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Dog Collars May Provide Insight into Elderly Owners' Well-Being

By Denise DeWitt HERWriter
 
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dog collars may help monitor well-being of older owners
BONZAMI Emmanuelle/PhotoSpin

Dogs are often called man’s best friends. Now, dogs may also become your best way to ensure older family members are well and thriving while living alone, thanks to a recent study at Newcastle University in the UK.

University researchers developed a method to track normal canine behavior to establish standards for what happy and healthy dogs do when receiving normal care.

The team created a water-proof dog collar to record movement patterns. They also set up observation cameras so they could correlate the collar sensor data with what the dog was actually doing at the time.

The team used this data to set benchmarks for 17 normal behaviors including barking, sitting, digging, shivering, sniffing, drinking and laying down. The team mapped these behaviors on a variety of dog breeds to ensure accurate readings, whether the collar was worn by a bulldog or Chihuahua.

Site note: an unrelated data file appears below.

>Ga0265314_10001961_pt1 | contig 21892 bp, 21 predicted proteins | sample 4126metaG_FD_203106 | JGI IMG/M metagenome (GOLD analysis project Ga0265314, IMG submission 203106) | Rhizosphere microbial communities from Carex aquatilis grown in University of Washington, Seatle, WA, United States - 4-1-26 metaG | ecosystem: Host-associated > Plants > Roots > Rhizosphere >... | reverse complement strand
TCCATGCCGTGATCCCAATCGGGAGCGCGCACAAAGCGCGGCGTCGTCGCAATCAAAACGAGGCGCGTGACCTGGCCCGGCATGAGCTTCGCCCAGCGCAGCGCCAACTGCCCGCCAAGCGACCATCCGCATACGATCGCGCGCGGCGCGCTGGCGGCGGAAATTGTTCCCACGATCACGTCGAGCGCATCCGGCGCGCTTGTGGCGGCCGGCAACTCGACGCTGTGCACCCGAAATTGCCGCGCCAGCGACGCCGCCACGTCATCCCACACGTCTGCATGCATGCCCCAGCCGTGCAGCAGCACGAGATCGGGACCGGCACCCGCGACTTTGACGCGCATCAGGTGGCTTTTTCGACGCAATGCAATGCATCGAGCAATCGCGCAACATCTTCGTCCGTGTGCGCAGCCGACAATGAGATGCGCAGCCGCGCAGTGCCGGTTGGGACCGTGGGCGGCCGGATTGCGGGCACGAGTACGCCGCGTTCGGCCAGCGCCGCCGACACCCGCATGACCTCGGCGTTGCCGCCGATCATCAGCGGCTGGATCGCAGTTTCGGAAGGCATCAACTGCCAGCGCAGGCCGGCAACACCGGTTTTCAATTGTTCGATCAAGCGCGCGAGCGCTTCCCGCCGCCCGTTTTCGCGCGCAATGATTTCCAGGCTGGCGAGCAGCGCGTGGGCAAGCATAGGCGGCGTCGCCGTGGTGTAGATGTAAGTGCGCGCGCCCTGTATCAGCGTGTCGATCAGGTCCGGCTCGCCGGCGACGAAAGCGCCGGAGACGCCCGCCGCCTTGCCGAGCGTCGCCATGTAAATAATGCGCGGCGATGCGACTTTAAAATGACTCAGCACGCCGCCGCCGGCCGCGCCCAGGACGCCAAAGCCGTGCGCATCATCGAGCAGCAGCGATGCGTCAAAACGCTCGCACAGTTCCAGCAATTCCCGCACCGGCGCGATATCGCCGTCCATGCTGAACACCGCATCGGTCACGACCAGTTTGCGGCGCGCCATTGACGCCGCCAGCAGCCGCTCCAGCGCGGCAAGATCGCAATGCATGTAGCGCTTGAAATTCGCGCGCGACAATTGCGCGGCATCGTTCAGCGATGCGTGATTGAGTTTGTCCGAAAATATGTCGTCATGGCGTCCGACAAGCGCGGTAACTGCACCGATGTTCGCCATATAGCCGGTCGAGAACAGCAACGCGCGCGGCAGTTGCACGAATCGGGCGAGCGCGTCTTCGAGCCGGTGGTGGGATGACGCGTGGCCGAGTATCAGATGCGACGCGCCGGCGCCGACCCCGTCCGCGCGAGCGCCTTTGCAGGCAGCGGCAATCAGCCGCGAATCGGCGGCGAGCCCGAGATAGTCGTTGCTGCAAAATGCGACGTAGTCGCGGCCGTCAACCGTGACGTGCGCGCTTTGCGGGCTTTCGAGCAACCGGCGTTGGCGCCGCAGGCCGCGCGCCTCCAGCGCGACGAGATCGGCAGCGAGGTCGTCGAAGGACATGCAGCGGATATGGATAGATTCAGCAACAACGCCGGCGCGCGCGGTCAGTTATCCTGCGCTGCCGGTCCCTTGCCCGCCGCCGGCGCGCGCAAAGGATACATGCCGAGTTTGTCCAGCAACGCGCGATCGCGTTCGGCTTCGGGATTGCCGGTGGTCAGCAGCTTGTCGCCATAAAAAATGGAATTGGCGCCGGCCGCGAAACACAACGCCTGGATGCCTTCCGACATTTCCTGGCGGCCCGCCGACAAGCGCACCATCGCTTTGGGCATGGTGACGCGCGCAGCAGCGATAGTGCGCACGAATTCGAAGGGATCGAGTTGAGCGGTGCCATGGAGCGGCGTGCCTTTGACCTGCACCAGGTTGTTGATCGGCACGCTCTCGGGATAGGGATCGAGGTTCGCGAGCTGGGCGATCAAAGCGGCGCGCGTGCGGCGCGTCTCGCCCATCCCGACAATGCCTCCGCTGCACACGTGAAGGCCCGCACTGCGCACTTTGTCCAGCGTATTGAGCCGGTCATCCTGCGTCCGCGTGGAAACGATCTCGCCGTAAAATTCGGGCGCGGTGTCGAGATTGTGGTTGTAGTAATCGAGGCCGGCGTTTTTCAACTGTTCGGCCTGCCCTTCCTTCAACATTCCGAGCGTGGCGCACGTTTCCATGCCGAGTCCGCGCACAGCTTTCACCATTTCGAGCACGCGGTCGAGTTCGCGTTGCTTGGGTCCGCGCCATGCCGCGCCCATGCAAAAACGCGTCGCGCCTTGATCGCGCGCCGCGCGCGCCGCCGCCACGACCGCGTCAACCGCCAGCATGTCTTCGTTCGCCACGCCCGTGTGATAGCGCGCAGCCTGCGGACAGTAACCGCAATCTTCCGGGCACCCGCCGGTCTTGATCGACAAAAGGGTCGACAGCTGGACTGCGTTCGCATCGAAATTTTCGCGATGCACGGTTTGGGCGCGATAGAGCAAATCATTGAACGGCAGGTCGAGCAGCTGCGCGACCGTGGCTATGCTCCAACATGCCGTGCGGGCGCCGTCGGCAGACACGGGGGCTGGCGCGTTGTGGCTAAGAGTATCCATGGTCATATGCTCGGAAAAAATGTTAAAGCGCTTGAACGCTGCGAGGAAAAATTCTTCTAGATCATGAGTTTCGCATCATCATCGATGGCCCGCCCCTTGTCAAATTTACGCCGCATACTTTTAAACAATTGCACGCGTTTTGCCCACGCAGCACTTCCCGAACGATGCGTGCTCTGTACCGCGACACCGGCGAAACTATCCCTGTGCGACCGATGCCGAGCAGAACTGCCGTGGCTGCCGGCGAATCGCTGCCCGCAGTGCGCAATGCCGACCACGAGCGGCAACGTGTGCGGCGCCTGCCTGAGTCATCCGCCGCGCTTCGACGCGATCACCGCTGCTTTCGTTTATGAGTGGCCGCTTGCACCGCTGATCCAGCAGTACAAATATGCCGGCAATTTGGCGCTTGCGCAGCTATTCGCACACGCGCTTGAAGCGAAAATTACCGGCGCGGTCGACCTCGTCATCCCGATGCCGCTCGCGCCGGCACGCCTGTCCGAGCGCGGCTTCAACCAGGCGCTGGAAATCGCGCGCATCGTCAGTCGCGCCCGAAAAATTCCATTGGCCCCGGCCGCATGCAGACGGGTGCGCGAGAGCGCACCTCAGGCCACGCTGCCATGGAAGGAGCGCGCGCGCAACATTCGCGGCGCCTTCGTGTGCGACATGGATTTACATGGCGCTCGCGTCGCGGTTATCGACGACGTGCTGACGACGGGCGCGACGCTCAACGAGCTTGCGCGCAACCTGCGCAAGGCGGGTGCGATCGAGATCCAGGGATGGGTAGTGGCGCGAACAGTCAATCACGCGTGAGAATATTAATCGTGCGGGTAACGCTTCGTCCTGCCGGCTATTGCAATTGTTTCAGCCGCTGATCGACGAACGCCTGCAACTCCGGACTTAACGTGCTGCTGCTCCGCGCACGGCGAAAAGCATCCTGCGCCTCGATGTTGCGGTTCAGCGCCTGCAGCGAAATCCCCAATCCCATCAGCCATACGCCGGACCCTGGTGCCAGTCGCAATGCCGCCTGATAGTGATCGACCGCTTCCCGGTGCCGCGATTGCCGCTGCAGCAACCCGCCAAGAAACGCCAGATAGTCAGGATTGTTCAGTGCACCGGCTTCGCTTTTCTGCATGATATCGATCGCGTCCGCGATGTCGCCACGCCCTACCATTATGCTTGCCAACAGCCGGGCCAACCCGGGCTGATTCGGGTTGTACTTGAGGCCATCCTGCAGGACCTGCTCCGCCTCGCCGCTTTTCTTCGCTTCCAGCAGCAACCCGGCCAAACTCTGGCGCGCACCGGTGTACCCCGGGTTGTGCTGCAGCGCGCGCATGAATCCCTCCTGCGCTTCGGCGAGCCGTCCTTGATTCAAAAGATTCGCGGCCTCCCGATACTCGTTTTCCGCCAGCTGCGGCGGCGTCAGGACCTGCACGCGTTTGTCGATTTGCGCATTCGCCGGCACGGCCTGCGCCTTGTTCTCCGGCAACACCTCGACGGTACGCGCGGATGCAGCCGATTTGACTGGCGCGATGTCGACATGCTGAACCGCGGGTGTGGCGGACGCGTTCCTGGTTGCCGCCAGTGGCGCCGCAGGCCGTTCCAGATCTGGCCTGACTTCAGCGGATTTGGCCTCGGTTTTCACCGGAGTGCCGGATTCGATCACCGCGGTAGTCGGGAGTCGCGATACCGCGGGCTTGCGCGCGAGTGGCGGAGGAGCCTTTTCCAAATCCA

The goal of the study was to develop a way to monitor a dog’s behavior in its natural setting without obtrusive cameras that would infringe on the privacy of the dog’s owners. The team believes variations from a dog’s normal patterns are good indicators of changes such as illness or boredom.

These kinds of changes may be indicative of changes in the behavior of the dog’s owners, such as not feeding the dog on a regular schedule, fewer walks, or other problems that may signal that the owner is struggling to cope.

The study was led by Dr. Cas Ladha, PhD, of Newcastle University’s Culture Lab. Ladha said, “A lot of our research is focused on developing intelligent systems that can help older people to live independently for longer.”

Ladha’s team presented their findings at the 2013 UbiComp conference in Zurich. Ladha explained that their goal is to use this ability to track the health and behavior of the dog to create an early-warning system. Families can then use this system to help ensure their elderly family member is not experiencing difficulties living alone.

Ladha said, “But developing a system that reassures family and carers that an older relative is well without intruding on that individual's privacy is difficult.

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We value and respect our HERWriters' experiences, but everyone is different. Many of our writers are speaking from personal experience, and what's worked for them may not work for you. Their articles are not a substitute for medical advice, although we hope you can gain knowledge from their insight.

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